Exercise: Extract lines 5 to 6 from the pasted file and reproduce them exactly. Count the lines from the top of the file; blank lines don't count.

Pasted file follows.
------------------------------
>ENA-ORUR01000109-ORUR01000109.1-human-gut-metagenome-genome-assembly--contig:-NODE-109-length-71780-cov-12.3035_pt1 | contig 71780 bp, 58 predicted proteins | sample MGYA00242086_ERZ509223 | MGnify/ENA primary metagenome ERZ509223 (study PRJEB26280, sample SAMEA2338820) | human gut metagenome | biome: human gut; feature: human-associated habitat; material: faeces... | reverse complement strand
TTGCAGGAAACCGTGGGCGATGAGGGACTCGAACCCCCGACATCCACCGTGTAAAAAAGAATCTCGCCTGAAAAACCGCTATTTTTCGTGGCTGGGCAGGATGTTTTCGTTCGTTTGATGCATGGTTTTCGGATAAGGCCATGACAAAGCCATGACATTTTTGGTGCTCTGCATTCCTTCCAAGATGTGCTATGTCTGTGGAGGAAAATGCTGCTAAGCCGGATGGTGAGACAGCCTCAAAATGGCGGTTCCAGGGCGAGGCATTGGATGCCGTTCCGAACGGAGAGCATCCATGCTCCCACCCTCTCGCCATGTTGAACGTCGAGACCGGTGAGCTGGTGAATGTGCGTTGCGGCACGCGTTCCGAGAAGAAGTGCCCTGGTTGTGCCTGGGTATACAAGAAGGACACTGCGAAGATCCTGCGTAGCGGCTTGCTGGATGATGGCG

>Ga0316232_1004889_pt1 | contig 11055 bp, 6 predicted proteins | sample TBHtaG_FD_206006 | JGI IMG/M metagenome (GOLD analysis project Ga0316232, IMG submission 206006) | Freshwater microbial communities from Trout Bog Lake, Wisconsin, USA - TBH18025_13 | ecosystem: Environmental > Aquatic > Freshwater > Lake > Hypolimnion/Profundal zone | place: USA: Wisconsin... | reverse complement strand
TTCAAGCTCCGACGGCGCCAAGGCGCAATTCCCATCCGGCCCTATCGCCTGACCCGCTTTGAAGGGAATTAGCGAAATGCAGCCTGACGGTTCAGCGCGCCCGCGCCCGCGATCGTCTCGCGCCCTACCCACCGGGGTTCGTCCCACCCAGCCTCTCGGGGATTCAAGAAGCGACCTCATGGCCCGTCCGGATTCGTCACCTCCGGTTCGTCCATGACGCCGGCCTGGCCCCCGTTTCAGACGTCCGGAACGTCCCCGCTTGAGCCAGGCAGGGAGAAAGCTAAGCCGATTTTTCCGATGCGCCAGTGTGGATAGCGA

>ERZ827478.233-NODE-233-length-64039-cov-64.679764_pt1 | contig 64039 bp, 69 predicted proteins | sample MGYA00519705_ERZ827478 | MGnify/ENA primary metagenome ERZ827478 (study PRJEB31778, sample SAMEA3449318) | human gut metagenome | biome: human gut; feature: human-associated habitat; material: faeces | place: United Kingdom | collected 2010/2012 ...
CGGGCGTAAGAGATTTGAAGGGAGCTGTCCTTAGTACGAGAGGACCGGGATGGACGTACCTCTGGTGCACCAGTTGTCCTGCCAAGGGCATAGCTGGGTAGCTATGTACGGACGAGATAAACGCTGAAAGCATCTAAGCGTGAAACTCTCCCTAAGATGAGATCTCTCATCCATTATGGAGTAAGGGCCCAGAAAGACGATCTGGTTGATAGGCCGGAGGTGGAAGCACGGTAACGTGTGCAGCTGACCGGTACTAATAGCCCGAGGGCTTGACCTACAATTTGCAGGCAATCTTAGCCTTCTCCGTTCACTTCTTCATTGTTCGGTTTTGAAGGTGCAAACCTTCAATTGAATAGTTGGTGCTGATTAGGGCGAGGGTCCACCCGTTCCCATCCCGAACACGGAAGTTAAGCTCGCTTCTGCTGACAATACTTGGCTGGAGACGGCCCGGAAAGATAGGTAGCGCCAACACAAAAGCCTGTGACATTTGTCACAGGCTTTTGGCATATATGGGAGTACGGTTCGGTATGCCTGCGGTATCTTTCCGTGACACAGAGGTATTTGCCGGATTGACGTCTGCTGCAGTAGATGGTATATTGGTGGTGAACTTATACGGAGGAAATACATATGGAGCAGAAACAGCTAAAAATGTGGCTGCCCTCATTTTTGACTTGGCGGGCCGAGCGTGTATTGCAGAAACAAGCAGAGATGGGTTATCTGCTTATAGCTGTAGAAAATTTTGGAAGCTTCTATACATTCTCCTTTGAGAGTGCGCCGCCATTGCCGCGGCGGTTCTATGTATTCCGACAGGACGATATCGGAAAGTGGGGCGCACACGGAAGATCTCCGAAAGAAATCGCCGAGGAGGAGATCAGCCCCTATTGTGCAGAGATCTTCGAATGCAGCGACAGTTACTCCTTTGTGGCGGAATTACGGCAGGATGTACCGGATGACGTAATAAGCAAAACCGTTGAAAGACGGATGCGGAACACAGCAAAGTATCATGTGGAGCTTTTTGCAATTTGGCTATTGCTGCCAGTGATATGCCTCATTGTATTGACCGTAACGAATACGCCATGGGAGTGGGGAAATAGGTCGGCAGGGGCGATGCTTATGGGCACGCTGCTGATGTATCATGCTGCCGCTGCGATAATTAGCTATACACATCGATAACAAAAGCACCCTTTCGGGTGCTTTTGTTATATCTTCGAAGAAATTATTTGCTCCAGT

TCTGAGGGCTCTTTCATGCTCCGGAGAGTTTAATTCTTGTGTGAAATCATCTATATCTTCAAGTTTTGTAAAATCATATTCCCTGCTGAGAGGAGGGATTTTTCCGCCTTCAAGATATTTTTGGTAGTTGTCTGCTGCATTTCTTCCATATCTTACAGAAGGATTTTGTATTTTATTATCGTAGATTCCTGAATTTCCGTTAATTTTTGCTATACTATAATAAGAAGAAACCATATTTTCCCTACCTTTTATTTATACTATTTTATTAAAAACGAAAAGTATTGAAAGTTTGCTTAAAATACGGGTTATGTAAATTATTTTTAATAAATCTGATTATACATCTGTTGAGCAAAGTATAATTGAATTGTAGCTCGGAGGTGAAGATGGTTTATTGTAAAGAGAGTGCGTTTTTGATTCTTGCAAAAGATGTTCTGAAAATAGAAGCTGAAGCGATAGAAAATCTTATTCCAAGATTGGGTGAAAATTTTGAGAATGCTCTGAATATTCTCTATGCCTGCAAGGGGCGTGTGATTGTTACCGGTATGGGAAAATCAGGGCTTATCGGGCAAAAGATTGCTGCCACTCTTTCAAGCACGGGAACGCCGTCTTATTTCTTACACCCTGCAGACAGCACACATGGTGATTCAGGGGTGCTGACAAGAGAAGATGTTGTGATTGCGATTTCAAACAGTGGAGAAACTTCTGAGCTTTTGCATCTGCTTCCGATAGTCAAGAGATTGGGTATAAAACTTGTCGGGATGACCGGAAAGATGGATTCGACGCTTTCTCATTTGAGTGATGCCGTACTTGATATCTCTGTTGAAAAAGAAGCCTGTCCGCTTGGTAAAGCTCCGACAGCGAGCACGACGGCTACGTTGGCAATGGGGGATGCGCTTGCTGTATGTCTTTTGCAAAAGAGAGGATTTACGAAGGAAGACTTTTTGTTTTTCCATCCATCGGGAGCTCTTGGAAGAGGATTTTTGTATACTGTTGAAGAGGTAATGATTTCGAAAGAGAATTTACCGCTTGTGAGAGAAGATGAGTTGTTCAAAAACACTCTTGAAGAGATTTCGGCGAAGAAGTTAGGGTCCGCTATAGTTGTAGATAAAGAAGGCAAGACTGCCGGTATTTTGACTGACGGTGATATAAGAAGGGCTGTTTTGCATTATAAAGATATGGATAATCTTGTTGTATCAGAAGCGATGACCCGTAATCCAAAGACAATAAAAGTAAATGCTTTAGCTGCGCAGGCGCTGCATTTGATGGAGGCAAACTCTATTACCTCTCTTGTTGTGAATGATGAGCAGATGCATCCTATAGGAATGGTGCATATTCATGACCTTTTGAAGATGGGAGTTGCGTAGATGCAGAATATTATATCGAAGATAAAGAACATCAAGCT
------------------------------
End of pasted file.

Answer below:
>ERZ827478.233-NODE-233-length-64039-cov-64.679764_pt1 | contig 64039 bp, 69 predicted proteins | sample MGYA00519705_ERZ827478 | MGnify/ENA primary metagenome ERZ827478 (study PRJEB31778, sample SAMEA3449318) | human gut metagenome | biome: human gut; feature: human-associated habitat; material: faeces | place: United Kingdom | collected 2010/2012 ...
CGGGCGTAAGAGATTTGAAGGGAGCTGTCCTTAGTACGAGAGGACCGGGATGGACGTACCTCTGGTGCACCAGTTGTCCTGCCAAGGGCATAGCTGGGTAGCTATGTACGGACGAGATAAACGCTGAAAGCATCTAAGCGTGAAACTCTCCCTAAGATGAGATCTCTCATCCATTATGGAGTAAGGGCCCAGAAAGACGATCTGGTTGATAGGCCGGAGGTGGAAGCACGGTAACGTGTGCAGCTGACCGGTACTAATAGCCCGAGGGCTTGACCTACAATTTGCAGGCAATCTTAGCCTTCTCCGTTCACTTCTTCATTGTTCGGTTTTGAAGGTGCAAACCTTCAATTGAATAGTTGGTGCTGATTAGGGCGAGGGTCCACCCGTTCCCATCCCGAACACGGAAGTTAAGCTCGCTTCTGCTGACAATACTTGGCTGGAGACGGCCCGGAAAGATAGGTAGCGCCAACACAAAAGCCTGTGACATTTGTCACAGGCTTTTGGCATATATGGGAGTACGGTTCGGTATGCCTGCGGTATCTTTCCGTGACACAGAGGTATTTGCCGGATTGACGTCTGCTGCAGTAGATGGTATATTGGTGGTGAACTTATACGGAGGAAATACATATGGAGCAGAAACAGCTAAAAATGTGGCTGCCCTCATTTTTGACTTGGCGGGCCGAGCGTGTATTGCAGAAACAAGCAGAGATGGGTTATCTGCTTATAGCTGTAGAAAATTTTGGAAGCTTCTATACATTCTCCTTTGAGAGTGCGCCGCCATTGCCGCGGCGGTTCTATGTATTCCGACAGGACGATATCGGAAAGTGGGGCGCACACGGAAGATCTCCGAAAGAAATCGCCGAGGAGGAGATCAGCCCCTATTGTGCAGAGATCTTCGAATGCAGCGACAGTTACTCCTTTGTGGCGGAATTACGGCAGGATGTACCGGATGACGTAATAAGCAAAACCGTTGAAAGACGGATGCGGAACACAGCAAAGTATCATGTGGAGCTTTTTGCAATTTGGCTATTGCTGCCAGTGATATGCCTCATTGTATTGACCGTAACGAATACGCCATGGGAGTGGGGAAATAGGTCGGCAGGGGCGATGCTTATGGGCACGCTGCTGATGTATCATGCTGCCGCTGCGATAATTAGCTATACACATCGATAACAAAAGCACCCTTTCGGGTGCTTTTGTTATATCTTCGAAGAAATTATTTGCTCCAGT